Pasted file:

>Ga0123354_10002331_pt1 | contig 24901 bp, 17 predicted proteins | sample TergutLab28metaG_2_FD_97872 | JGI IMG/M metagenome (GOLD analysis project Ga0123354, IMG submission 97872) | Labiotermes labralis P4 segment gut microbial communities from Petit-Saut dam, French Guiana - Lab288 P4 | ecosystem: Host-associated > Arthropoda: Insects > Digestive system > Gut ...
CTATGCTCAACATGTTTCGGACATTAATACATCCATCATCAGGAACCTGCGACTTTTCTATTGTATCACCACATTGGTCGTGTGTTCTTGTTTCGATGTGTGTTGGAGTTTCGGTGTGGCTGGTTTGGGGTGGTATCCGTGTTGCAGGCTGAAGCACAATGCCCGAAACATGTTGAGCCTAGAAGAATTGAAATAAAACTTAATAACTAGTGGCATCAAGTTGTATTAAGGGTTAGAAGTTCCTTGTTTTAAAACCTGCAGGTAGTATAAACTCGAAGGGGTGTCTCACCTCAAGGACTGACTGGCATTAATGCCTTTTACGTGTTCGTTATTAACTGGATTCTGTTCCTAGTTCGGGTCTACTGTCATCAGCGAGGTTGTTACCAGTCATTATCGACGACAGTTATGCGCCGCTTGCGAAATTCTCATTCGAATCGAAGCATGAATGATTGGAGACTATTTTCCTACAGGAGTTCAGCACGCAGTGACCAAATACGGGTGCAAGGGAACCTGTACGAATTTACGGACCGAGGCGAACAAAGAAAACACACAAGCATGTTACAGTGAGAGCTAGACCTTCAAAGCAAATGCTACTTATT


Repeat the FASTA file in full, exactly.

>Ga0123354_10002331_pt1 | contig 24901 bp, 17 predicted proteins | sample TergutLab28metaG_2_FD_97872 | JGI IMG/M metagenome (GOLD analysis project Ga0123354, IMG submission 97872) | Labiotermes labralis P4 segment gut microbial communities from Petit-Saut dam, French Guiana - Lab288 P4 | ecosystem: Host-associated > Arthropoda: Insects > Digestive system > Gut ...
CTATGCTCAACATGTTTCGGACATTAATACATCCATCATCAGGAACCTGCGACTTTTCTATTGTATCACCACATTGGTCGTGTGTTCTTGTTTCGATGTGTGTTGGAGTTTCGGTGTGGCTGGTTTGGGGTGGTATCCGTGTTGCAGGCTGAAGCACAATGCCCGAAACATGTTGAGCCTAGAAGAATTGAAATAAAACTTAATAACTAGTGGCATCAAGTTGTATTAAGGGTTAGAAGTTCCTTGTTTTAAAACCTGCAGGTAGTATAAACTCGAAGGGGTGTCTCACCTCAAGGACTGACTGGCATTAATGCCTTTTACGTGTTCGTTATTAACTGGATTCTGTTCCTAGTTCGGGTCTACTGTCATCAGCGAGGTTGTTACCAGTCATTATCGACGACAGTTATGCGCCGCTTGCGAAATTCTCATTCGAATCGAAGCATGAATGATTGGAGACTATTTTCCTACAGGAGTTCAGCACGCAGTGACCAAATACGGGTGCAAGGGAACCTGTACGAATTTACGGACCGAGGCGAACAAAGAAAACACACAAGCATGTTACAGTGAGAGCTAGACCTTCAAAGCAAATGCTACTTATT